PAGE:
Economy

Putin says Russia needs to beef up Arctic presence

MOSCOW (AP) — President Vladimir Putin on Tuesday said the U.S. navy's capability in the Arctic is a key reason for Russia to beef up its presence in the region.

Putin said he doesn't envision a conflict between Russia and the United States, but his blunt remarks reflect a wariness of U.S. intentions. Putin made the comments at a meeting with students after being asked to comment on suggestions that Russia and other countries relinquish Arctic territory to help protect the environment — a proposal Putin angrily rejected.

"Experts know quite well that it takes U.S. missiles 15 to 16 minutes to reach Moscow from the Barents Sea," Putin said, referring to the part of the Arctic Ocean near Russia's shore. The United States seldom comments on the presence of its nuclear-armed submarines, but it is thought that they patrol international waters.

Putin described the Arctic region as essential for Russia's economic and security interests. "There is a huge amount of mineral resources there, including oil and gas," he said. "It's also very important for our defense capability."

While emphasizing the need for Russia to cooperate with the United States and other countries, Putin added that Moscow has to take into account the U.S. navy presence. "I proceed from the assumption that we will never engage in a global conflict, particularly with a country like the United States," he said. "Just opposite, we must develop cooperation and partnership, and we have every opportunity for that despite arguments. But the submarines are there, and they do carry missiles."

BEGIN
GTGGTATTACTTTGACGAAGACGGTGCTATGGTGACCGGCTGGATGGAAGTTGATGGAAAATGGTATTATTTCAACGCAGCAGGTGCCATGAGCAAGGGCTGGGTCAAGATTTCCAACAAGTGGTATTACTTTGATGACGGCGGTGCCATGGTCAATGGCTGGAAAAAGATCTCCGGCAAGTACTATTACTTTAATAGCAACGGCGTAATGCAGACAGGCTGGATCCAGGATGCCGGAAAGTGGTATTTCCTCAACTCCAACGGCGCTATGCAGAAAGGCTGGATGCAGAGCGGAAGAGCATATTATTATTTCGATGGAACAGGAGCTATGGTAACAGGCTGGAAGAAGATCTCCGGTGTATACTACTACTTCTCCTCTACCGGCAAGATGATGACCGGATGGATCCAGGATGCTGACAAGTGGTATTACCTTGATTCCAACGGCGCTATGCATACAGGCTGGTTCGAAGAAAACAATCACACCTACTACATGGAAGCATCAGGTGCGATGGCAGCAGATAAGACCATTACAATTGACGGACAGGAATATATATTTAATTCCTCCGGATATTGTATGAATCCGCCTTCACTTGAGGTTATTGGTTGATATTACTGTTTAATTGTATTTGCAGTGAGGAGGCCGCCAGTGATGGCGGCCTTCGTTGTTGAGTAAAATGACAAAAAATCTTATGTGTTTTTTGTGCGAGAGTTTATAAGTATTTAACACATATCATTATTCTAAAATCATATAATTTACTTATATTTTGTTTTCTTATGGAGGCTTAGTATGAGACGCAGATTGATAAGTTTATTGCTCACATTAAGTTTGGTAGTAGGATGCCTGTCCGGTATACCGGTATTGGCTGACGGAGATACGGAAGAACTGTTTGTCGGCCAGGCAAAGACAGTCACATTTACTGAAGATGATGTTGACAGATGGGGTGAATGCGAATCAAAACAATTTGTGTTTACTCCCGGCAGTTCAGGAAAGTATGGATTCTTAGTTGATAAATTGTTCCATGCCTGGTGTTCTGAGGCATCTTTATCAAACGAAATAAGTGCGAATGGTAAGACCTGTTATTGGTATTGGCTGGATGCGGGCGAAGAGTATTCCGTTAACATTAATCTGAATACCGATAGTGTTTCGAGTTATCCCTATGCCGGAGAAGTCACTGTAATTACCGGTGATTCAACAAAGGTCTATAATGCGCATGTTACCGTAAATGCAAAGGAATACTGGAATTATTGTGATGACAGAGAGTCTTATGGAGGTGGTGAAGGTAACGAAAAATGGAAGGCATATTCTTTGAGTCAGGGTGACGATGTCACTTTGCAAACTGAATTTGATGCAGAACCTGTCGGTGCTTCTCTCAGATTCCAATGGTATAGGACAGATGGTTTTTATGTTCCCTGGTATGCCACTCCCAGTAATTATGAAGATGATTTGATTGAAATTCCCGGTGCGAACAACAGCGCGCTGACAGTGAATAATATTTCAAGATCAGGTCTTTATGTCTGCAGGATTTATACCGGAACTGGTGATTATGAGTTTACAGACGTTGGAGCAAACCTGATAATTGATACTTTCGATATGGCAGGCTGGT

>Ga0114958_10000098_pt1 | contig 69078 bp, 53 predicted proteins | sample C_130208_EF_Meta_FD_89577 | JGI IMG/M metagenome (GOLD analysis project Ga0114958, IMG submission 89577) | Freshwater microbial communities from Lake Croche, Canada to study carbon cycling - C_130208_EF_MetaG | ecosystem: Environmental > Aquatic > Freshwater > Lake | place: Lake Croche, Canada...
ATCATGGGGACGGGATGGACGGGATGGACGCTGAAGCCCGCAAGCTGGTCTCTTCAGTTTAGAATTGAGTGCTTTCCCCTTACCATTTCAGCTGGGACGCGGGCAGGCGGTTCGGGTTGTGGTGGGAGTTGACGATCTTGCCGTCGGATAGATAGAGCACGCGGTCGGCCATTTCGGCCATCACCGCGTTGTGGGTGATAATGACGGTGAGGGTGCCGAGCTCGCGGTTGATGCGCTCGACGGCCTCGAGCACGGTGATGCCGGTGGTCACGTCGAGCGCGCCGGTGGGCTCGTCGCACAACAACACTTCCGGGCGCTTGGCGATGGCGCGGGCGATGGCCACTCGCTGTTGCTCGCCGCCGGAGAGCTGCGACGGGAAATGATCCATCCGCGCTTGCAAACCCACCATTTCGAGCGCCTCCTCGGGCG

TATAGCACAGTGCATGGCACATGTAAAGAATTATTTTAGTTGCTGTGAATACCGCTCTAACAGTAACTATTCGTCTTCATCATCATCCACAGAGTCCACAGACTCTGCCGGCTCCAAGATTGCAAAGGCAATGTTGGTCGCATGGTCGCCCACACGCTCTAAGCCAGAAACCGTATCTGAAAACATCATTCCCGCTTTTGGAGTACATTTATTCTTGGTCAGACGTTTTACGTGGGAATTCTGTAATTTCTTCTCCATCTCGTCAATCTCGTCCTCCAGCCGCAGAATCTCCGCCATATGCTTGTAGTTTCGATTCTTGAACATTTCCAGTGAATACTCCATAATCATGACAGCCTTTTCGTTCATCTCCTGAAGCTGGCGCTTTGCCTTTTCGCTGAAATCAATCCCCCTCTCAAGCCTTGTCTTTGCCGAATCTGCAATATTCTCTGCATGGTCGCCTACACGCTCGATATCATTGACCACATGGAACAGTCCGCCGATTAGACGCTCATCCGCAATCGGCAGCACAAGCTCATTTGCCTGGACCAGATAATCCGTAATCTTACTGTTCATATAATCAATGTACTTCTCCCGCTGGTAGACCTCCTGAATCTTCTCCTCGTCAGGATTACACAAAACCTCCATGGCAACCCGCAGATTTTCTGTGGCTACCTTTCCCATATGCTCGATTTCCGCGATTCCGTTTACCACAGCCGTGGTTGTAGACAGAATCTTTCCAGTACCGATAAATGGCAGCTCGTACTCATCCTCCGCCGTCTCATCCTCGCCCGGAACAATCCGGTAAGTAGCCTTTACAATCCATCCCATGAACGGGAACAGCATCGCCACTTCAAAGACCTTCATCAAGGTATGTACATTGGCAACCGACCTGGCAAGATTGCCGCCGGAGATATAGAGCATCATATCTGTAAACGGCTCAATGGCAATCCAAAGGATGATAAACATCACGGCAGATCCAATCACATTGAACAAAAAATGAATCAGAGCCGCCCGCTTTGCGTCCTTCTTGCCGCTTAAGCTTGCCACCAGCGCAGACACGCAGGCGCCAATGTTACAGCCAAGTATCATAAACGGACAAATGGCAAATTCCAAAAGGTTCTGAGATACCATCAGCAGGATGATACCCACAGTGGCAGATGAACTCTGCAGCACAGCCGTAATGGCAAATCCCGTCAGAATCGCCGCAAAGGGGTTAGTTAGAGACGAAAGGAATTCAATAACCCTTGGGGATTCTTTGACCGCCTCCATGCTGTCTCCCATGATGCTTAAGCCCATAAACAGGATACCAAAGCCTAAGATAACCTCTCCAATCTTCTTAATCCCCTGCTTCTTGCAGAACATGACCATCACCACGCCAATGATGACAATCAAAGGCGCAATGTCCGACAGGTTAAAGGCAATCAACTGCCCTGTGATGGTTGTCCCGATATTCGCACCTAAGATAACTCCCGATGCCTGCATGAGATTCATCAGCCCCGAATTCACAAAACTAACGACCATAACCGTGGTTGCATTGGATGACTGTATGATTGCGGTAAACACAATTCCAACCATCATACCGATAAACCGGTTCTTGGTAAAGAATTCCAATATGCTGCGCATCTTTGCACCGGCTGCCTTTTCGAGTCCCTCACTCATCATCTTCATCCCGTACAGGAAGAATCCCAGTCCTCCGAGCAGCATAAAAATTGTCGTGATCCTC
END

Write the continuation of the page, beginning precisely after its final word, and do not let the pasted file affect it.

The Russian military has been restoring a Soviet-era military base on the New Siberian Islands that was shut down after the Soviet collapse. Russian officials said the facility is key for protecting shipping routes that link Europe with the Pacific region across the Arctic Ocean.

In September, a Russian navy squadron led by a nuclear-powered cruiser, visited the archipelago, which occupies a strategic position on the Arctic shipping route. Russia, the United States, Canada, Denmark and Norway have all been trying to assert jurisdiction over parts of the Arctic, which is believed to hold up to a quarter of the planet's undiscovered oil and gas.

In 2007, Russia staked a symbolic claim to the Arctic seabed by dropping a canister containing the Russian flag on the ocean floor from a small submarine at the North Pole. It also recently arrested the 30-member crew of a Greenpeace ship following a protest at a Russian oil platform in the Arctic. They were released on bail after spending two months in a Russian jail, but their case is still pending.

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